Activists warnof violence in China’s Muslim northwest


Friday, September 30, 2005

BEIJING (AP) ― Exiled activists seeking more freedom for China’s mostly-Muslim northwest warned Friday that Beijing’s hard-line control could lead to increased separatist violence, as the Communist Party prepared to mark 50 years of rule over the area.

The Xinjiang region is populated by ethnic Uighurs, who are Turkic-speaking Muslims with a language and culture distinct from the rest of China. A high-level government delegation was in Xinjiang to celebrate the 50th anniversary Saturday of its establishment as an “autonomous region” under Beijing’s control.

Activists abroad, who refer to Xinjiang as East Turkistan, said Oct. 1 should be designated a day of mourning.

“Continued hopelessness could lead to violence,” the German-based World Uyghur Congress, which uses an alternative spelling for Uighur, said in a statement.

“If the Chinese leaders do not want to turn East Turkistan into another Chechnya, then they must stop violating the basic human rights of the Uyghurs immediately.”

It called on Beijing to seek a peaceful solution through dialogue.

The stark warning reveals increasing frustration among Uighur activists, who Beijing decries as terrorists but who have found international sympathy for their plight diminishing amid the war on Islamist terror.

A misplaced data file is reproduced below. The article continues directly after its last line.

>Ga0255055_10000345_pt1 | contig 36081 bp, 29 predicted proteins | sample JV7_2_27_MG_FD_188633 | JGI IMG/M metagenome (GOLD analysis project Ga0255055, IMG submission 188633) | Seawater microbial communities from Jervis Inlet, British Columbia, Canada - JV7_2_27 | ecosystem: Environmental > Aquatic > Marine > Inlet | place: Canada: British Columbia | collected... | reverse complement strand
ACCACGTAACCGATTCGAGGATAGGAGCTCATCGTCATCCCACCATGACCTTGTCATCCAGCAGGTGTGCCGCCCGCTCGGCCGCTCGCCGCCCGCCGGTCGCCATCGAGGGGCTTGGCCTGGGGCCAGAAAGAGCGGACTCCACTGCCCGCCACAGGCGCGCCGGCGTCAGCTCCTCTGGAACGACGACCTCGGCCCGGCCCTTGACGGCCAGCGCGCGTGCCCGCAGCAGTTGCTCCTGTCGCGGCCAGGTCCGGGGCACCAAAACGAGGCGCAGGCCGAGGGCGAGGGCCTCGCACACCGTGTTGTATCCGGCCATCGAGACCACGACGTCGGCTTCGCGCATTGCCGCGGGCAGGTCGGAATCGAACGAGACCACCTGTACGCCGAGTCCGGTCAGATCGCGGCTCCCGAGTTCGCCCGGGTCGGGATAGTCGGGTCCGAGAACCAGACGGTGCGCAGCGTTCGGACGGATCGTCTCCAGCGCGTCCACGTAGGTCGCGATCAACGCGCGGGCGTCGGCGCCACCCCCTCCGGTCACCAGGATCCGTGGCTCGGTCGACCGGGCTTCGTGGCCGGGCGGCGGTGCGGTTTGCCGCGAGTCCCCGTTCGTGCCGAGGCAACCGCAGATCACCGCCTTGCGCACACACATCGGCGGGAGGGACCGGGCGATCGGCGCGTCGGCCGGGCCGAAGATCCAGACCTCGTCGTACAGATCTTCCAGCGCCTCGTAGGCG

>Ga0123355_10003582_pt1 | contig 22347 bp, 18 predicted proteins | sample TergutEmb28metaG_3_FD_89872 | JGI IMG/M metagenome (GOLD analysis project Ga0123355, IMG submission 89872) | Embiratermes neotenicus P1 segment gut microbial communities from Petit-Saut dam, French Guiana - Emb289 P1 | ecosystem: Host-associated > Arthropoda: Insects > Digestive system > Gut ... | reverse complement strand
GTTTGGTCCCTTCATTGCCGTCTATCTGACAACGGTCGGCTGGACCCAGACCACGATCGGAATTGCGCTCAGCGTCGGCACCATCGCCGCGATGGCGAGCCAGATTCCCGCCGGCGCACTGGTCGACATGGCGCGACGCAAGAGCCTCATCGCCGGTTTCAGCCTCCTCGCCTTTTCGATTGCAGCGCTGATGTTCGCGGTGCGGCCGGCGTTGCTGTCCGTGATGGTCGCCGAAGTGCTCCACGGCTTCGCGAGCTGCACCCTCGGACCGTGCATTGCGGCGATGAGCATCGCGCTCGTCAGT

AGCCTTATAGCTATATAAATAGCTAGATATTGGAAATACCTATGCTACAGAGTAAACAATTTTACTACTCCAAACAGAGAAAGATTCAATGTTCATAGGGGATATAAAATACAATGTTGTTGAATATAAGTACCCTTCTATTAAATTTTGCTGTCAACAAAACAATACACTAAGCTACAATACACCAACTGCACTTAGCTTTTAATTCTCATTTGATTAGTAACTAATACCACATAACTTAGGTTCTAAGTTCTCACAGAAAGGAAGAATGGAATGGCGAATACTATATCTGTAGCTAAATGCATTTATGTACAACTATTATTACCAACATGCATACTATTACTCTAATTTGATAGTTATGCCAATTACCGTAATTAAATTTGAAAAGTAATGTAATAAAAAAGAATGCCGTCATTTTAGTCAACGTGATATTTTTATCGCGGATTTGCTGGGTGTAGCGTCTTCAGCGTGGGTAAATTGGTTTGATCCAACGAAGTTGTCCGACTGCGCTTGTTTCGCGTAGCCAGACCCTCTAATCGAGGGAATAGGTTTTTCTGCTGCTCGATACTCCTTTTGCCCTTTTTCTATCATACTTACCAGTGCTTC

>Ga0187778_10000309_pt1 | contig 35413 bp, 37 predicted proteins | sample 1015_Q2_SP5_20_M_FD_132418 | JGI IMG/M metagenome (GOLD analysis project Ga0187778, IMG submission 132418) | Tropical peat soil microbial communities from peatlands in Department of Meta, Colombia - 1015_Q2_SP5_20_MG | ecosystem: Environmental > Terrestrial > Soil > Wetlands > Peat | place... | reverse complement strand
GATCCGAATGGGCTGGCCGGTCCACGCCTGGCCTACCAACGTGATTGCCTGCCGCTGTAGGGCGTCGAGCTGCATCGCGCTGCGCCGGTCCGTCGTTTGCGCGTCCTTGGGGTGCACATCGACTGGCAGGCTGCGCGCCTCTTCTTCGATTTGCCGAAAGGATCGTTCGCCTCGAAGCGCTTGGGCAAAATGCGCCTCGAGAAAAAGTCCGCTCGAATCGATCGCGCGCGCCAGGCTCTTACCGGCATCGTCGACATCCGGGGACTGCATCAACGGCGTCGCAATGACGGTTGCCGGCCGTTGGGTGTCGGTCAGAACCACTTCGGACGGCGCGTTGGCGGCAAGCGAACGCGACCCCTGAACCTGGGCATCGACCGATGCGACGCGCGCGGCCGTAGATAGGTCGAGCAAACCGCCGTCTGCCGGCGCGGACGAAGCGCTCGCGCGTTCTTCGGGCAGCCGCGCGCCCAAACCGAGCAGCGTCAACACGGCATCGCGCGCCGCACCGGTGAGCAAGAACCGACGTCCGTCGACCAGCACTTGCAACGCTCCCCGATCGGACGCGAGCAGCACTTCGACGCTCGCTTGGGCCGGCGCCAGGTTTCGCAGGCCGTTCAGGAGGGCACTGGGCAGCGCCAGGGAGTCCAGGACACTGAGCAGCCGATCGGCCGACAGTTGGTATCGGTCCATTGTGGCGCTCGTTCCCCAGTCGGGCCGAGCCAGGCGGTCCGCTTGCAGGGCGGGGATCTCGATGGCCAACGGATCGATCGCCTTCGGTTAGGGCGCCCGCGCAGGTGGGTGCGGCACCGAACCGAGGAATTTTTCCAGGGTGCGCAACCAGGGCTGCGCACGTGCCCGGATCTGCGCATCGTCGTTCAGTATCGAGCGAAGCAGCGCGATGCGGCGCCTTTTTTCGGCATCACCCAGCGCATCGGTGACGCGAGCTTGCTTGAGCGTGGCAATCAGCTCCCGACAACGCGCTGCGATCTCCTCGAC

The congress accused Beijing of turning Xinjiang into a Chinese colony by stripping the region of its natural resources and encouraging ethnic Chinese to move in to take jobs from the 8 million Uighurs and dilute their culture.

China says it has controlled the region on and off for thousands of years, but links were loose until the establishment of the People’s Republic in 1949. Communist troops occupied Xinjiang that year and a local government under Beijing’s control was set up on Oct. 1, 1955.

China doesn’t publish statistics on migration to Xinjiang, but experts say about 250,000 ethnic Chinese have moved to the region annually over recent years. Uighurs still make up the largest single group, with ethnic Chinese accounting for about 40 percent, and other ethnic groups such as Kazakhs making up the rest.

A separate rights group, the Washington-based Uyghur Human Rights Project, accused Beijing of using the war on terror as an excuse to oppress Xinjiang.

“Beijing has deliberately linked peaceful Uyghur nationalism with ’terrorism,’ bringing about a massive crackdown on Uyghur culture and identity,” the group said in a statement.

Meanwhile, top officials planned to attend a song-and-dance pageant in Xinjiang’s capital Urumqi, China Central Television reported.

Luo Gan, a member of the Politburo Standing Committee in charge of law enforcement, opened the commemorations earlier this week by urging officials to crack down on terrorism and “be prepared for danger.”

The extent of separatist violence in Xinjiang is hard to measure because of China’s strict controls on information. Beijing has issued contradictory statements, saying both that the region has been stable since a rash of violence in the 1990s and that terrorism remains a threat.